"DEMOCRATIC" LITERATURE.--Astounded and horrified at the fact that several divorces have recently been granted in New York City, Mr. Malone of the Reporter sees in this circumstance another opportunity for a blow at the "monster Abolitionism," which has (if we may believe his high authority) caused throughout the country a complete abandonment of all rectitude and morality. Accordingly the Reporter discourses in the following lofty strain of moral indignation:
    "So it is all over the country; and this but a drop in the sea of humanitarian debauchery with which war gospelling has flooded the hitherto pure channels of intercourse among a once moral, contented and happy people. Will these bloodhounds of Zion, who have been engaged in this demoralization, be longer tolerated in poisoning the morals and depraving the taste of those they hold a patent to address through the pulpit, hitherto consecrated to the diffusion of doctrines of the Prince of Peace? If so, the degradation of this country will find the lowest level of any known in history--will be complete."
Morning Oregonian, Portland, November 13, 1865, page 2

    MULES STOLEN.--By the politeness of Mr. McManus we give the following letter, which is the latest news received of the loss of the train. Mr. McManus is the sufferer, as the train belonged to him and not to Miller and Maury, as reported in some of the newspapers:
CAMP LYON, Oct. 25, 1865.
    We arrived on the 22nd inst., and on that night had 58 of our mules stolen. We recovered 34 of them the next day; the balance, 24 mules and the bay bell mare, are gone to feed "lo! the poor Indians" this winter. The mules that are gone are generally the very best mules in the train. We leave here this morning with the remainder of the train, and if we have no bad luck will be in Jacksonville about the 1st of December.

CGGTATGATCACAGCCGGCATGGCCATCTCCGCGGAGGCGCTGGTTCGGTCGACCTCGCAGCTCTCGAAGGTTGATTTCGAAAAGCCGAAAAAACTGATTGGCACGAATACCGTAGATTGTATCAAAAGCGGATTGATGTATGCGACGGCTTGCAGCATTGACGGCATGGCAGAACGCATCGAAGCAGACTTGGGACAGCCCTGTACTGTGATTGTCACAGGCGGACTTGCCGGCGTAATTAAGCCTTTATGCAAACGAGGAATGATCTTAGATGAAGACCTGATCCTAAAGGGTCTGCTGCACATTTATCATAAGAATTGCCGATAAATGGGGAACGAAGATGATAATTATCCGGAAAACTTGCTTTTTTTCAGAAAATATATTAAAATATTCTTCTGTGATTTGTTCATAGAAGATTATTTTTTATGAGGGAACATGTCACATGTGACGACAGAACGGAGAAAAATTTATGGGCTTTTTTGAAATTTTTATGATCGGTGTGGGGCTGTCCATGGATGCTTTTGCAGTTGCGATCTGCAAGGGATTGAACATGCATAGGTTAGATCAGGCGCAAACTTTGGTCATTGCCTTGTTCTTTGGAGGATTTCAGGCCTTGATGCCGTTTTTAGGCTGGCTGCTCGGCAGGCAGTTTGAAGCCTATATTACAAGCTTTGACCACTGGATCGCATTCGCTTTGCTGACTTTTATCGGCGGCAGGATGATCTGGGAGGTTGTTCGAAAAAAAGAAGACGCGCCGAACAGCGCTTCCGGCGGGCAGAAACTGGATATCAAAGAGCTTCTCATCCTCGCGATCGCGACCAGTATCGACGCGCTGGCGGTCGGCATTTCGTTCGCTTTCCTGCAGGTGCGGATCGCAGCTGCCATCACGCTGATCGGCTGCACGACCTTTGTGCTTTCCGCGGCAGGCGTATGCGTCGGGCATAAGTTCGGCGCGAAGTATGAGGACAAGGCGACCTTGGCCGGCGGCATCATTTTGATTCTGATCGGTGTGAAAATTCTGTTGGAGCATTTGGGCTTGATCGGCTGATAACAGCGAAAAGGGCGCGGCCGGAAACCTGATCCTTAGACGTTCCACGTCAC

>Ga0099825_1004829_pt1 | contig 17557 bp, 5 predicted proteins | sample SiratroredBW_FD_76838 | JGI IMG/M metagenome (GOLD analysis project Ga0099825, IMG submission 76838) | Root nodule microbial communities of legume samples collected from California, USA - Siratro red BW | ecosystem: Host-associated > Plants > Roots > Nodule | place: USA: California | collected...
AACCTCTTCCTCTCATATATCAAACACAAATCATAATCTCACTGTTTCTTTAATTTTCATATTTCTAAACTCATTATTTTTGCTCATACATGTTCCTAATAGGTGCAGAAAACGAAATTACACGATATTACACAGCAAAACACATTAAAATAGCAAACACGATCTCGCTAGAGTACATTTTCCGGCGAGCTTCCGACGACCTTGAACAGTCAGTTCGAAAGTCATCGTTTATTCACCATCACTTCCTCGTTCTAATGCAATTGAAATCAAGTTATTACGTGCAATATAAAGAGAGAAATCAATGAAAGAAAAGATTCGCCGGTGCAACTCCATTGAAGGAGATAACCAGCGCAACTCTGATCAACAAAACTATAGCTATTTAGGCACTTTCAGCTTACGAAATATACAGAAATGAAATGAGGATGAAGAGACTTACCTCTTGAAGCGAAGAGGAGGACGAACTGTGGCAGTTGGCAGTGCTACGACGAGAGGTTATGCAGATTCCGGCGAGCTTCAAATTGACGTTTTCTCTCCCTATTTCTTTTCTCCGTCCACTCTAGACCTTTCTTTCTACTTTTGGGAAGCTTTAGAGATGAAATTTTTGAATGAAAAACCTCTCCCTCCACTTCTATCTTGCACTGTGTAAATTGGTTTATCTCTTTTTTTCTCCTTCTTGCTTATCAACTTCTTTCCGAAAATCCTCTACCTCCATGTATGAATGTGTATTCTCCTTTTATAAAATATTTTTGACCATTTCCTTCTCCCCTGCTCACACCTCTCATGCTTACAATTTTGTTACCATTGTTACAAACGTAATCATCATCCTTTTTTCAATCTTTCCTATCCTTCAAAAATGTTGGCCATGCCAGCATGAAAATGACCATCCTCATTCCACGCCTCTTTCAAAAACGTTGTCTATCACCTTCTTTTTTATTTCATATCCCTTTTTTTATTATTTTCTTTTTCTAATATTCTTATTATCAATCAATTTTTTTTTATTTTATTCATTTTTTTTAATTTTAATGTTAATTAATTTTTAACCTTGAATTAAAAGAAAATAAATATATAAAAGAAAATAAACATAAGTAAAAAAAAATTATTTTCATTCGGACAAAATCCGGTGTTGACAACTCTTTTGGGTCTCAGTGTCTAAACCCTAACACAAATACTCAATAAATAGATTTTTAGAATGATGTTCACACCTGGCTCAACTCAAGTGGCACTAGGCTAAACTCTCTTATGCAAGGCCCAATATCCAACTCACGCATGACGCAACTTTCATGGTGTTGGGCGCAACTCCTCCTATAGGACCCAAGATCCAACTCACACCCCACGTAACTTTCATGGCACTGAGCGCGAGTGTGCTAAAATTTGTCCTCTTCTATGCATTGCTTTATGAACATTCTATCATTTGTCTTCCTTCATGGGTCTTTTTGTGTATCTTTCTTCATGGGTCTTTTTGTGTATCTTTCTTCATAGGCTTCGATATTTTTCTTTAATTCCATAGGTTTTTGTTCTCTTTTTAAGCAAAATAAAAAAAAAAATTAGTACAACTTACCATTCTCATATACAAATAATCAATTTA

Yours &c.,
    A. W. MILLER.
Oregon Sentinel, Jacksonville, November 18, 1865, page 2

    PAT. MALONE LEAVES OREGON.--Malone has abandoned the Jacksonville Reporter, and is going to Idaho to establish the Idaho Argus. In his parting words, he says:
    "For all the bad motives imputed to us, we never wished the success of the Southern people in their efforts to divide the country. We desired only that they might succeed in exacting guarantees for their constitutional rights from a hostile, fanatical party that dominated a section. We were not without a hope that the war might tire down both sections, without conquering or humiliating either, and so bring them to an understanding and arrangement that would guarantee the rights of all in the Union. This was the extent of our 'offending.' It was, too, the extent of the desire for Southern success of ninety-nine out of every hundred Democrats of our acquaintance."